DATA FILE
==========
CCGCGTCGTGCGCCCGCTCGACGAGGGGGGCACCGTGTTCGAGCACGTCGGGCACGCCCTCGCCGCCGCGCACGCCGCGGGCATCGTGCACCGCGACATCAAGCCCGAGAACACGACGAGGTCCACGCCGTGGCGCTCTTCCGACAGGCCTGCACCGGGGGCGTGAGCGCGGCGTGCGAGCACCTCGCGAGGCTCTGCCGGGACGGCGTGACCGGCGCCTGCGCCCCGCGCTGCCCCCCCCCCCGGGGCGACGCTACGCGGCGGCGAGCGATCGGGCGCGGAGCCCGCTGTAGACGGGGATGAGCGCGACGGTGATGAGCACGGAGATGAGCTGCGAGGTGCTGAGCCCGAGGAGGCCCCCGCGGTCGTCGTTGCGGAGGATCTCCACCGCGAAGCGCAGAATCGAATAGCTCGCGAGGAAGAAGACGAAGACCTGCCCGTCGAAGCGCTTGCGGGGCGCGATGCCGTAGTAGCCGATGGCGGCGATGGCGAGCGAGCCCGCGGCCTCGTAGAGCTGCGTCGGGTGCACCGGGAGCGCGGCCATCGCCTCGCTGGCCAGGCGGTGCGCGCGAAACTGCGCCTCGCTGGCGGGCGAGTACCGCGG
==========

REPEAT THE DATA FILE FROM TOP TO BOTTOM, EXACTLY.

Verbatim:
CCGCGTCGTGCGCCCGCTCGACGAGGGGGGCACCGTGTTCGAGCACGTCGGGCACGCCCTCGCCGCCGCGCACGCCGCGGGCATCGTGCACCGCGACATCAAGCCCGAGAACACGACGAGGTCCACGCCGTGGCGCTCTTCCGACAGGCCTGCACCGGGGGCGTGAGCGCGGCGTGCGAGCACCTCGCGAGGCTCTGCCGGGACGGCGTGACCGGCGCCTGCGCCCCGCGCTGCCCCCCCCCCCGGGGCGACGCTACGCGGCGGCGAGCGATCGGGCGCGGAGCCCGCTGTAGACGGGGATGAGCGCGACGGTGATGAGCACGGAGATGAGCTGCGAGGTGCTGAGCCCGAGGAGGCCCCCGCGGTCGTCGTTGCGGAGGATCTCCACCGCGAAGCGCAGAATCGAATAGCTCGCGAGGAAGAAGACGAAGACCTGCCCGTCGAAGCGCTTGCGGGGCGCGATGCCGTAGTAGCCGATGGCGGCGATGGCGAGCGAGCCCGCGGCCTCGTAGAGCTGCGTCGGGTGCACCGGGAGCGCGGCCATCGCCTCGCTGGCCAGGCGGTGCGCGCGAAACTGCGCCTCGCTGGCGGGCGAGTACCGCGG